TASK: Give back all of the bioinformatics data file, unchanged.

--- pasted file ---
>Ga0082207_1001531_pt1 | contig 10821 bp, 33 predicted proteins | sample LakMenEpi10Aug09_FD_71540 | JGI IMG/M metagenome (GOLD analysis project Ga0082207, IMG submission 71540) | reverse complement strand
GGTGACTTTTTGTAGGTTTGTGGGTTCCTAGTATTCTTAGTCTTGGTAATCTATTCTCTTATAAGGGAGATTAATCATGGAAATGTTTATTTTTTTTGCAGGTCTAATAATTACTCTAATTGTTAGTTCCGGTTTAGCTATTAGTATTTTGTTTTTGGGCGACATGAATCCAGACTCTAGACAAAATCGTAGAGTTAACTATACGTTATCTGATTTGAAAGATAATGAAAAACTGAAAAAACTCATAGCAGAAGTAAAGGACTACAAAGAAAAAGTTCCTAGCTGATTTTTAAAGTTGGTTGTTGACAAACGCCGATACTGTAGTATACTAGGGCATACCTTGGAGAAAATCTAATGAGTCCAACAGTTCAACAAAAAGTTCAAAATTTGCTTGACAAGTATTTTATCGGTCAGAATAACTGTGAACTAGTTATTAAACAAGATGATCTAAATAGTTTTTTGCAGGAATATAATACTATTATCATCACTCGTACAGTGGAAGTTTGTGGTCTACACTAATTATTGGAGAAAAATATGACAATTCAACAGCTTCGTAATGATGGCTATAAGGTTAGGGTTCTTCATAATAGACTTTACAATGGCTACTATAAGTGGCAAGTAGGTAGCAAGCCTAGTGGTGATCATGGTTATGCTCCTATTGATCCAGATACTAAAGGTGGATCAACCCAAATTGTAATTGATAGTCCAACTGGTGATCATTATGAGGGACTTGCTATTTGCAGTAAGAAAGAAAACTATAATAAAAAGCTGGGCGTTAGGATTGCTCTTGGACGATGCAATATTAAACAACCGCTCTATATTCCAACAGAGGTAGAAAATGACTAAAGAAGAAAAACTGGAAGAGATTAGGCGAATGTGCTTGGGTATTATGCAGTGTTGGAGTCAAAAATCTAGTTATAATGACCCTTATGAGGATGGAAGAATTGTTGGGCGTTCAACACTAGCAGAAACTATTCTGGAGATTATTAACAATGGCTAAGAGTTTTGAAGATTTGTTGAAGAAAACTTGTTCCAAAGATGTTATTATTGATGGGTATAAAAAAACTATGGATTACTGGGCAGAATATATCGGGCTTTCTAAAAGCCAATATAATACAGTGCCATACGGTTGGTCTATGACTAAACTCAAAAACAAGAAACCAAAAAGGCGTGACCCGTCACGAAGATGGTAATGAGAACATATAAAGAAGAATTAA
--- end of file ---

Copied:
>Ga0082207_1001531_pt1 | contig 10821 bp, 33 predicted proteins | sample LakMenEpi10Aug09_FD_71540 | JGI IMG/M metagenome (GOLD analysis project Ga0082207, IMG submission 71540) | reverse complement strand
GGTGACTTTTTGTAGGTTTGTGGGTTCCTAGTATTCTTAGTCTTGGTAATCTATTCTCTTATAAGGGAGATTAATCATGGAAATGTTTATTTTTTTTGCAGGTCTAATAATTACTCTAATTGTTAGTTCCGGTTTAGCTATTAGTATTTTGTTTTTGGGCGACATGAATCCAGACTCTAGACAAAATCGTAGAGTTAACTATACGTTATCTGATTTGAAAGATAATGAAAAACTGAAAAAACTCATAGCAGAAGTAAAGGACTACAAAGAAAAAGTTCCTAGCTGATTTTTAAAGTTGGTTGTTGACAAACGCCGATACTGTAGTATACTAGGGCATACCTTGGAGAAAATCTAATGAGTCCAACAGTTCAACAAAAAGTTCAAAATTTGCTTGACAAGTATTTTATCGGTCAGAATAACTGTGAACTAGTTATTAAACAAGATGATCTAAATAGTTTTTTGCAGGAATATAATACTATTATCATCACTCGTACAGTGGAAGTTTGTGGTCTACACTAATTATTGGAGAAAAATATGACAATTCAACAGCTTCGTAATGATGGCTATAAGGTTAGGGTTCTTCATAATAGACTTTACAATGGCTACTATAAGTGGCAAGTAGGTAGCAAGCCTAGTGGTGATCATGGTTATGCTCCTATTGATCCAGATACTAAAGGTGGATCAACCCAAATTGTAATTGATAGTCCAACTGGTGATCATTATGAGGGACTTGCTATTTGCAGTAAGAAAGAAAACTATAATAAAAAGCTGGGCGTTAGGATTGCTCTTGGACGATGCAATATTAAACAACCGCTCTATATTCCAACAGAGGTAGAAAATGACTAAAGAAGAAAAACTGGAAGAGATTAGGCGAATGTGCTTGGGTATTATGCAGTGTTGGAGTCAAAAATCTAGTTATAATGACCCTTATGAGGATGGAAGAATTGTTGGGCGTTCAACACTAGCAGAAACTATTCTGGAGATTATTAACAATGGCTAAGAGTTTTGAAGATTTGTTGAAGAAAACTTGTTCCAAAGATGTTATTATTGATGGGTATAAAAAAACTATGGATTACTGGGCAGAATATATCGGGCTTTCTAAAAGCCAATATAATACAGTGCCATACGGTTGGTCTATGACTAAACTCAAAAACAAGAAACCAAAAAGGCGTGACCCGTCACGAAGATGGTAATGAGAACATATAAAGAAGAATTAA